Robin Williams’ self-assured confidence — so apparent in his films — was severely lacking in his personal life, claims one of his movie directors.
According to New York Daily News, months before taking his own life, the legendary comic actor was riddled with uncertainty about his abilities.
In the devastating new documentary “Robin’s Wish,” which chronicles Williams’ final months in 2014, “Night at the Museum: Secret of the Tomb” director Shawn Levy asserts that the “Jumanji” star would call him in the middle of the night during filming to assure himself he was performing adequately enough.
“Is any of this usable? Do I suck?” Williams would ask, according to Levy.
“My faith in him never left, but I saw his morale crumbling,” says Levy, who reassured Williams that he was still performing at a high level. “I saw a guy who wasn’t himself and that was unforgivable.”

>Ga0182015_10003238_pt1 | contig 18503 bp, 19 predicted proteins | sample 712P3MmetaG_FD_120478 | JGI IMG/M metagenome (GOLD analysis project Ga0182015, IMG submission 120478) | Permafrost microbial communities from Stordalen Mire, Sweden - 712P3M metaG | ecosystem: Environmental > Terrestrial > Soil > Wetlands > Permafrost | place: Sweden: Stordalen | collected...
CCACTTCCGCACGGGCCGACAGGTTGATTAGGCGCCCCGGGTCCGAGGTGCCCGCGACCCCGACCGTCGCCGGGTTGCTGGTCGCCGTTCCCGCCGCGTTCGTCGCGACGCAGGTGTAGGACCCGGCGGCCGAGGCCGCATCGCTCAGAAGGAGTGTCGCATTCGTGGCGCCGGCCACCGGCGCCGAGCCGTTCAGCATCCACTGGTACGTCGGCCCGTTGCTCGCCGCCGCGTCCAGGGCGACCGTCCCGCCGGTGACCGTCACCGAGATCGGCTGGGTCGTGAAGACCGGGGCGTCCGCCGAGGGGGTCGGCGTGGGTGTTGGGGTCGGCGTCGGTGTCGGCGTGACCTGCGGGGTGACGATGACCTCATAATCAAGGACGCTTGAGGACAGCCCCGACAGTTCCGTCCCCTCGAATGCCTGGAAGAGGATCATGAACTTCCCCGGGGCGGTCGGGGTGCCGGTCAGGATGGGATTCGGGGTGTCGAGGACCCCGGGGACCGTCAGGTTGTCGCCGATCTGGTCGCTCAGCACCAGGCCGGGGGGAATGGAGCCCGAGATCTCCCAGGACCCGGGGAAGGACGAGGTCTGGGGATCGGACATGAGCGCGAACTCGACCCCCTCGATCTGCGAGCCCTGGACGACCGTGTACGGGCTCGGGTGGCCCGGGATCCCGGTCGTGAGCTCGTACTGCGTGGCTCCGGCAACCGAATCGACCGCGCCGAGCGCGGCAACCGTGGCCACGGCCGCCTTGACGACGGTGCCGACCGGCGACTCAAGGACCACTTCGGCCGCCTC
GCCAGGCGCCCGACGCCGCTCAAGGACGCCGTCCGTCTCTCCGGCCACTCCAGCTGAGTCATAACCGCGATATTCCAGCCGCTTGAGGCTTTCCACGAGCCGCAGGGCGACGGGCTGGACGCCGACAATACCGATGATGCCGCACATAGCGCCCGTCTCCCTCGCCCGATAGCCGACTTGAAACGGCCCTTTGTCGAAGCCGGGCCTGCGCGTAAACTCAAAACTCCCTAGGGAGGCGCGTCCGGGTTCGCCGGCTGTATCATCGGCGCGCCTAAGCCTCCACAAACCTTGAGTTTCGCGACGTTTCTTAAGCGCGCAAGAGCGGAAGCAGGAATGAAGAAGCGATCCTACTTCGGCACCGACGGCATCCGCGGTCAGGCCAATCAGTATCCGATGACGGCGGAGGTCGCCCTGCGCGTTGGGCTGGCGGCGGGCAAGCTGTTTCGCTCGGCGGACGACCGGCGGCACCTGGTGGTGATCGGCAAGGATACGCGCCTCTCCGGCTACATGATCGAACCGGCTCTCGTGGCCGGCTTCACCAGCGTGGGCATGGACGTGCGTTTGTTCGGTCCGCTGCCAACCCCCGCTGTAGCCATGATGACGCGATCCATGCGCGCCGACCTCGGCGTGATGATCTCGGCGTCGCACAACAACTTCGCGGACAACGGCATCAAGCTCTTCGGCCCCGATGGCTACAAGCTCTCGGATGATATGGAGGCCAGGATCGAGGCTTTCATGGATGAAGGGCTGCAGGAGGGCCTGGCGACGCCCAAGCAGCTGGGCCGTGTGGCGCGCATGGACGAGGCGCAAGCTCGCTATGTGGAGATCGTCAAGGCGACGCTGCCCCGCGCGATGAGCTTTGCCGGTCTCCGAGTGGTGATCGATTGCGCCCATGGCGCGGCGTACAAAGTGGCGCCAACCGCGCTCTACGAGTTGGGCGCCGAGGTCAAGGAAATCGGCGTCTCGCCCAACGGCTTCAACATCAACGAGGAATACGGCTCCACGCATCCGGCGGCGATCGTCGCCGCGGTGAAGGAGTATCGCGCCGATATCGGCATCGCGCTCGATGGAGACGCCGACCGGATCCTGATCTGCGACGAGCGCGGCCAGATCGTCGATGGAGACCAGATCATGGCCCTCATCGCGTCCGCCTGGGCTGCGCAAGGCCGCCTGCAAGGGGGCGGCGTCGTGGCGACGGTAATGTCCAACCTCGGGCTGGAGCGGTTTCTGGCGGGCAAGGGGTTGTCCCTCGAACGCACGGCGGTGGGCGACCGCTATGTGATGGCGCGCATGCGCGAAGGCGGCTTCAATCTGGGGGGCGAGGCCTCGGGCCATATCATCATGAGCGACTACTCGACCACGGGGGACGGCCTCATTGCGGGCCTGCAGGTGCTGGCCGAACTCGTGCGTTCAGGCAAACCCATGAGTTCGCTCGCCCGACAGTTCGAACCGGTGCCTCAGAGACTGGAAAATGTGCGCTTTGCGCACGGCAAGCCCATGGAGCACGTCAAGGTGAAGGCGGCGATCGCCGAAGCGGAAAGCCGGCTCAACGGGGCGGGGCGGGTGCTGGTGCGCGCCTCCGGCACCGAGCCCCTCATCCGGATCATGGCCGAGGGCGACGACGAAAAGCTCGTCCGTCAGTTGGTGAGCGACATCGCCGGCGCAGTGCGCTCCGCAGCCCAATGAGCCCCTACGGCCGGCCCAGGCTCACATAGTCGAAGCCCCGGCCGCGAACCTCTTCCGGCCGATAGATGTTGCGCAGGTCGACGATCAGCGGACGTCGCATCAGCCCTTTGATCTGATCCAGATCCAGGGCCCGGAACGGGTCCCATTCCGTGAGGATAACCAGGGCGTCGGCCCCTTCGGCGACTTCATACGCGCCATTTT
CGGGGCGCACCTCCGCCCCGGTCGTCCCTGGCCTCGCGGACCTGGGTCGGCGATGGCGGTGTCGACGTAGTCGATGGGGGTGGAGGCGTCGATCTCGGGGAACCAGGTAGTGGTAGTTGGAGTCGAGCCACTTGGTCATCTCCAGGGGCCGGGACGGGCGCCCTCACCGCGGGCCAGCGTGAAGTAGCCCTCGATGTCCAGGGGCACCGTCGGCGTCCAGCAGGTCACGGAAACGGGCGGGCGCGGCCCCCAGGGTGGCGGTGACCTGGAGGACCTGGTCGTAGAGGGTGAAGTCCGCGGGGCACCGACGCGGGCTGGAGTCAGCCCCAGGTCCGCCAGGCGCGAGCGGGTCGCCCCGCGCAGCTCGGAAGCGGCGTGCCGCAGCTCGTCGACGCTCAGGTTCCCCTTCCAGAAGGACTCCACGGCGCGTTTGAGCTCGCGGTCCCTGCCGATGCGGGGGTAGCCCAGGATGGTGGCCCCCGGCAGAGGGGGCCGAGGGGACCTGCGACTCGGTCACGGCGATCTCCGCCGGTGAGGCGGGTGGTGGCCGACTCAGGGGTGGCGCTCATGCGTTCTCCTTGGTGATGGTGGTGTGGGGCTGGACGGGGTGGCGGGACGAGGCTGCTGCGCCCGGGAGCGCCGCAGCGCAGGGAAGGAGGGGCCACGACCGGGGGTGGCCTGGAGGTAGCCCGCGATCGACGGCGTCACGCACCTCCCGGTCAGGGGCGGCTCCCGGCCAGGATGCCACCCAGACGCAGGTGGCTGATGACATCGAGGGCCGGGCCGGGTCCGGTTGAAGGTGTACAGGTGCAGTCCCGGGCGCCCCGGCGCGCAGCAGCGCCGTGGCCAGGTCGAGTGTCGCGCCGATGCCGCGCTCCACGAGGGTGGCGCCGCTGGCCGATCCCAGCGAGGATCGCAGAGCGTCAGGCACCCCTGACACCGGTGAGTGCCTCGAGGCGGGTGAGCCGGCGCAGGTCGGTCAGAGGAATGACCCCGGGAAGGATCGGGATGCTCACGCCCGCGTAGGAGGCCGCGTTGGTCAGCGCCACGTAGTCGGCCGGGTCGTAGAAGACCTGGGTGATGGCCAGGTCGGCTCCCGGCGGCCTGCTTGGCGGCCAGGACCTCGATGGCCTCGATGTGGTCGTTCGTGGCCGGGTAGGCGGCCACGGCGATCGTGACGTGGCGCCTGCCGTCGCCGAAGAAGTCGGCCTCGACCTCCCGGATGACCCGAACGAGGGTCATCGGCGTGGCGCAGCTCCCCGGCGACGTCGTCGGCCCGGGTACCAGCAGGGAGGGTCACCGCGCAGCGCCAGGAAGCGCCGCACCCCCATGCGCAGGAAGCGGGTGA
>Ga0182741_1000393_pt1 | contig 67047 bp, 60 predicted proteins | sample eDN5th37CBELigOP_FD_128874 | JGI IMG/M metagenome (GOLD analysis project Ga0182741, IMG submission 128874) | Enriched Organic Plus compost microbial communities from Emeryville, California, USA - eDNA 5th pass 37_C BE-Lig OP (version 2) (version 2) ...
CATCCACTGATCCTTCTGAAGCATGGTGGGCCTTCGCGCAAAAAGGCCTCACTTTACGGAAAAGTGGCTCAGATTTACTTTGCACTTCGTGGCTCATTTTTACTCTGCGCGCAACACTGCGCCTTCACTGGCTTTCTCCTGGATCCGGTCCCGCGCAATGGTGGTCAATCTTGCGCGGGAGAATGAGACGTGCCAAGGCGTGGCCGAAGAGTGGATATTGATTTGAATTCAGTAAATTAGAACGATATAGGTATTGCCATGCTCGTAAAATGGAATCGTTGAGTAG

Williams’ final on-screen role was that of Theodore Roosevelt in the third installment of the popular Ben Stiller series. Three months after filming completed in May 2014, Williams hanged himself in his Paradise Cay, Calif., home at the age of 63. The official cause of death was asphyxiation.
“I would say a month into the shoot, it was clear to me — it was clear to all of us on that set — that something was going on with Robin,” Levy says in a documentary clip obtained by “Entertainment Tonight.” “We saw that Robin was struggling in a way that he hadn’t before to remember lines and to combine the right words with the performance.”
Unaware to Levy at the time was that Williams had been suffering from a case of undiagnosed Diffuse Lewy Body Dementia for months. The degenerative disorder can cause motor-function impairment, hallucinations and severe mental fluctuations, according to the Mayo Clinic.
Williams was a four-time Academy Award nominee, who won on his final try for “Good Will Hunting.”
At the 65th Primetime Emmy Awards ceremony, one year before his death, Williams dazzled the audience with an inspired and heartfelt tribute to his comic idol Jonathan Winters, who had passed away earlier that year. It would prove to be one of Williams’ final public appearances.
At the time of his death, Williams was married to his third wife, Susan Schneider.